Many times the question is asked ‘who designed the Jeep’, enter the name of Karl Probst sometimes called ‘The Father of the Jeep’. He is credited with designing the Jeep in many Jeep publications and WW2 Jeep websites. Probst was hired by the Bantam Company and is said to have designed the Jeep from the ground up in 18 hours or two days depending on which story you read. Anyone who has any engineering shop floor experience will find this hard to believe. It must be remembered that the Bantam company had a lot of experience building small cars and had already submitted plans to the US Army for a small reconnaissance car in the 1930’s. So what really happened, who designed the Jeep.In 1940 the U.S. Army had contacted 135 companies asking them to supply a working prototype four wheel drive small reconnaissance car. Only two of the companies responded, Willys asked for more time but this was refused. So the Bantam Company took on the nearly impossible task of supply a working vehicle within the deadline of 49 days on its own.
The Army had very little idea of what it really wanted. In the middle of June 1940 Harold Crist the Bantam plant manager had given Bob Brown of the Army Quartermaster’s Corps (QMC) some Bantam blueprints and engineering drawings. Shortly after the QMC came up with some specifications a weight limit of 1300 lbs, and a wheel base of 75 inches, (the same as the Bantam). Working with the QMC Harold Crist had come up with a rough sketch of the vehicle, this appears to have happened around the 1st of July 1940. The deadline for the outline bid drawings had to be submitted by the 22nd of July and the full blueprints supplied with a working prototype by 23rd of September 1940.
This was a problem for Bantam, they needed someone who could put together some outline bid drawings fast and then be able to draw the full blueprints for the vehicle. Frank Fenn the president of Bantam hired Karl Probst on the 17th of July 1940. By this time Harold Crist, Chet Hemphling and Ralph Turner had already been working on the new vehicle and had a mock up already put together. Karl Probst started straight away with the help of Harold Crist and his team, the bid drawing number 08370-Z was complete by the 21st of July.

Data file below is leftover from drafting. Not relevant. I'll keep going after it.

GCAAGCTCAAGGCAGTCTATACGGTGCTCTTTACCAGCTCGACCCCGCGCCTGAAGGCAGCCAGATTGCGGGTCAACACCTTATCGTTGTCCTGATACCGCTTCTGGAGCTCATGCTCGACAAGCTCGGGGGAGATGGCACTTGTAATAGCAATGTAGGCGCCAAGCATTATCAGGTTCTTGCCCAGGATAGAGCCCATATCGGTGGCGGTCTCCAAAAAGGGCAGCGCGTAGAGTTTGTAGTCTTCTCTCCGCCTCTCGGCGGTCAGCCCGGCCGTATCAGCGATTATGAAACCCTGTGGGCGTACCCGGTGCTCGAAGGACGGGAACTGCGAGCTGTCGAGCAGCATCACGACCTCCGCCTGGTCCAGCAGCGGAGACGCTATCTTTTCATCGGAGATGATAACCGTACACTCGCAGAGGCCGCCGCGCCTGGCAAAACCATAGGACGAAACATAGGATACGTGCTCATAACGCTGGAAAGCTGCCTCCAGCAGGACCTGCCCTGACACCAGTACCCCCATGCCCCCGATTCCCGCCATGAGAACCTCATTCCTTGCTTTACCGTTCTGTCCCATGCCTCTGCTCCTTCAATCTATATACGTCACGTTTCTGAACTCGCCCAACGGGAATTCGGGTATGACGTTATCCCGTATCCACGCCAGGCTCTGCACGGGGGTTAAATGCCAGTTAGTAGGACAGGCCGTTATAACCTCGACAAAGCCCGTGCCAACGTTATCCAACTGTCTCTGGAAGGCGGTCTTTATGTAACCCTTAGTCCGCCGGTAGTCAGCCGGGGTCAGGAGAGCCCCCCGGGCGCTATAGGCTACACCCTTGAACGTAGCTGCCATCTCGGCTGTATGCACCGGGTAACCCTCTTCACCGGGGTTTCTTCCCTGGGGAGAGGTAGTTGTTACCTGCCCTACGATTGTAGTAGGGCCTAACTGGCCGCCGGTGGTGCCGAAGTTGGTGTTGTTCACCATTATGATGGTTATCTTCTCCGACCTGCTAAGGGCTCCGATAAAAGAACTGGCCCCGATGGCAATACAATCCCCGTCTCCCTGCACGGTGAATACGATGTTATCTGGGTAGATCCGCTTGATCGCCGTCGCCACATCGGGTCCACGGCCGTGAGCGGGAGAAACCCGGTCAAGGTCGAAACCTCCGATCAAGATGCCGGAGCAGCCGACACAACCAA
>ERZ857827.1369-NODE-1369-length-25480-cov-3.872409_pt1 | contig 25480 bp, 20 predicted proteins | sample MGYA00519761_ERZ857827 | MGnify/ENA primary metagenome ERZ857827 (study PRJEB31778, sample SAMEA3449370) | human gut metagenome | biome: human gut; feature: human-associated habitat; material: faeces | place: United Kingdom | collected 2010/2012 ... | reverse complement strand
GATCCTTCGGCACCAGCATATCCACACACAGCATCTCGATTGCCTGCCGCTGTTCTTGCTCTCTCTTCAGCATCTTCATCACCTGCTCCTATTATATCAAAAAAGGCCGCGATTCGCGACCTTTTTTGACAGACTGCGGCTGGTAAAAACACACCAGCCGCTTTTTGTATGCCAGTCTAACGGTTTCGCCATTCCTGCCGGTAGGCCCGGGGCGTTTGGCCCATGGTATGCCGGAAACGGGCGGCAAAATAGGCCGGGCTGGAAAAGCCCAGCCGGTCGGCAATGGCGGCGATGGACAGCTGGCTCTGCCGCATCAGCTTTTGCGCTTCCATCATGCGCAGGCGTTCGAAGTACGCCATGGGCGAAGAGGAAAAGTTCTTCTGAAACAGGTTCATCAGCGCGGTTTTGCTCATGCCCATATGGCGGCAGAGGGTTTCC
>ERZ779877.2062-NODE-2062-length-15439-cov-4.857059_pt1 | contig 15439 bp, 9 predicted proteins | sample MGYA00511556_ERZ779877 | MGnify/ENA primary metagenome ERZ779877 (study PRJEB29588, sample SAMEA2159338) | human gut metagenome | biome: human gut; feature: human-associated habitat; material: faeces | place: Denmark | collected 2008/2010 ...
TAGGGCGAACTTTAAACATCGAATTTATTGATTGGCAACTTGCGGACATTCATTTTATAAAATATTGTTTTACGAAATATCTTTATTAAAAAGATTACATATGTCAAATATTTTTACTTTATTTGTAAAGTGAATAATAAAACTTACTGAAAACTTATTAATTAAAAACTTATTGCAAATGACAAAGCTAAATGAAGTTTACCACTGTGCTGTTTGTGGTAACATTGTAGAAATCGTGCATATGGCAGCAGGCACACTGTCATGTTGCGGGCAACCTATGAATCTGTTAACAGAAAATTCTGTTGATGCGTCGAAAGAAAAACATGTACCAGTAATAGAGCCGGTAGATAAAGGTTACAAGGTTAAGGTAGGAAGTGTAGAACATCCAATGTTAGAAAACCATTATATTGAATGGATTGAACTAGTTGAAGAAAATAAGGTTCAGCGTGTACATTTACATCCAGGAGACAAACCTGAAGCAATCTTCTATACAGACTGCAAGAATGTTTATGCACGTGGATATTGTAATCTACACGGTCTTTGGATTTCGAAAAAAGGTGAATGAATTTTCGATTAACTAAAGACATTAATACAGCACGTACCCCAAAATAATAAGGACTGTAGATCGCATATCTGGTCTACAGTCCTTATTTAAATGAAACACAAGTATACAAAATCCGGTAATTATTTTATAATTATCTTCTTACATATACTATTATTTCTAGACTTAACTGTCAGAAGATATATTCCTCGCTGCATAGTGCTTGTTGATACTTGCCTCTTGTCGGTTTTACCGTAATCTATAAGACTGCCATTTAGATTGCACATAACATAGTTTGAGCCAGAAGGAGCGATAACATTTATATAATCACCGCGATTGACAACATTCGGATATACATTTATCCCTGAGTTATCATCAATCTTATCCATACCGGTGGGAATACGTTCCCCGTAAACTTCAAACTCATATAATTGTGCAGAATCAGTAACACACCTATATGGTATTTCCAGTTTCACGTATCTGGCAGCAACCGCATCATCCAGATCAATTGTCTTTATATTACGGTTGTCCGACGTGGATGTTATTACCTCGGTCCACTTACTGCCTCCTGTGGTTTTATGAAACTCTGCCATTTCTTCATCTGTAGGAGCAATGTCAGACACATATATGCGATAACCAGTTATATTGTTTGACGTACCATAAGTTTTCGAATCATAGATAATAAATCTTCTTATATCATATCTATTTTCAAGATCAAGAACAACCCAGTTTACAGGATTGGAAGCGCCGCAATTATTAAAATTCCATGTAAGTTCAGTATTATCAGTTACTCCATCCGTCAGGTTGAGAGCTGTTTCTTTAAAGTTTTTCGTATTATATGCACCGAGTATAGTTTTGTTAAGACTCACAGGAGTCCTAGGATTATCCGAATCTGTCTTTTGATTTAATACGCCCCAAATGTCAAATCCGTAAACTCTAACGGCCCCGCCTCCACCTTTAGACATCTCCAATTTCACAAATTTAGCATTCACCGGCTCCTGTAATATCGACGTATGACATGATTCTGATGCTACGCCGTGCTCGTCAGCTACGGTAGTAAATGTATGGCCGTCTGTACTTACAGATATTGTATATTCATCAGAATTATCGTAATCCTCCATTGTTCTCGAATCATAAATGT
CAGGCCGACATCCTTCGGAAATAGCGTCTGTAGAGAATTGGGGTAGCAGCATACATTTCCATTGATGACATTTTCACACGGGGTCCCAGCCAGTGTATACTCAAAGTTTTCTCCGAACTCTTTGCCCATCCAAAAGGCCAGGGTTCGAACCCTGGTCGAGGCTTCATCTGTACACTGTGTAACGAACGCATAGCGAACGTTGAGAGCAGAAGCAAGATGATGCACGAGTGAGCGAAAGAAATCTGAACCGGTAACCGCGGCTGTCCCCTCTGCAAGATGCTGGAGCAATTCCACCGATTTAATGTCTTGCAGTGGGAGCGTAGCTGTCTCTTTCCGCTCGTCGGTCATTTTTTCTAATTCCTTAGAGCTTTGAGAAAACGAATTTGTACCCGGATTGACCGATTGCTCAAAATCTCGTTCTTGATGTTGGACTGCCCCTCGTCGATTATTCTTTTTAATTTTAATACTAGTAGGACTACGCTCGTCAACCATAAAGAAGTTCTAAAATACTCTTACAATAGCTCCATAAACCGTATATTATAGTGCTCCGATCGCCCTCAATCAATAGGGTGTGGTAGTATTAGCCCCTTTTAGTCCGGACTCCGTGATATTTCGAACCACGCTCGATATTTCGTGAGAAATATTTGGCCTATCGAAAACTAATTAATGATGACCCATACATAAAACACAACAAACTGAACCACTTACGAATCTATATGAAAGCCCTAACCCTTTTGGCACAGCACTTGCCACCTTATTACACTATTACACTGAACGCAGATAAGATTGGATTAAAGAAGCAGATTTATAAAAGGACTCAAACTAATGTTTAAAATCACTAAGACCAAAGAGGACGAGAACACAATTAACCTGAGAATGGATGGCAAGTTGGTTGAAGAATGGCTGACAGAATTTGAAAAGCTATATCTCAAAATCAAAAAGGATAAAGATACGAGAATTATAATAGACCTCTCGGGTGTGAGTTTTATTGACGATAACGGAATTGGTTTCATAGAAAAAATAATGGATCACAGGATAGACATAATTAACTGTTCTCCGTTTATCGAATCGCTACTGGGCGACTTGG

The final blueprints of the prototype were drawn up by Probst and his team, with some of the drawings coming from outside manufacturers who supplied parts for the vehicle. Also some original Bantam designs were included in the final drawings. The drawings were actually draw up from measurements and photo’s of the vehicle being made by Harold Crist and his team, the Jeep came before the drawings.
Harold Crist drove the first Bantam Jeep from the Bantam factory in Butler, Pennsylvania to Fort Holabird, Maryland with Karl Probst, getting there just before the deadline on the 23rd of September 1940.
So who designed the Jeep, the credit should go to Harold Crist, Chet Hemphling, Ralph Turner and the unnamed Bantam employees who worked as a team, no one person should be given credit. Karl Probst did not design the Jeep, he produced the drawings for the Jeep. His part however in the Jeep story was very important because without his talents, Bantam would have never completed the drawings on time.
Karl Probst died in 1962 and there is no evidence that he ever claimed to have designed the Jeep, he was always proud of his drawings. So how and when did this myth start, before 1962 there is very little written about Probst having much to do with the Jeep. It would appear that after his death, some misinformed people got hold of the wrong end of the stick and started writing articles about WW2 Jeeps and who designed the Jeep. Unfortunately this meant that the people who deserved the credit have been forgotten.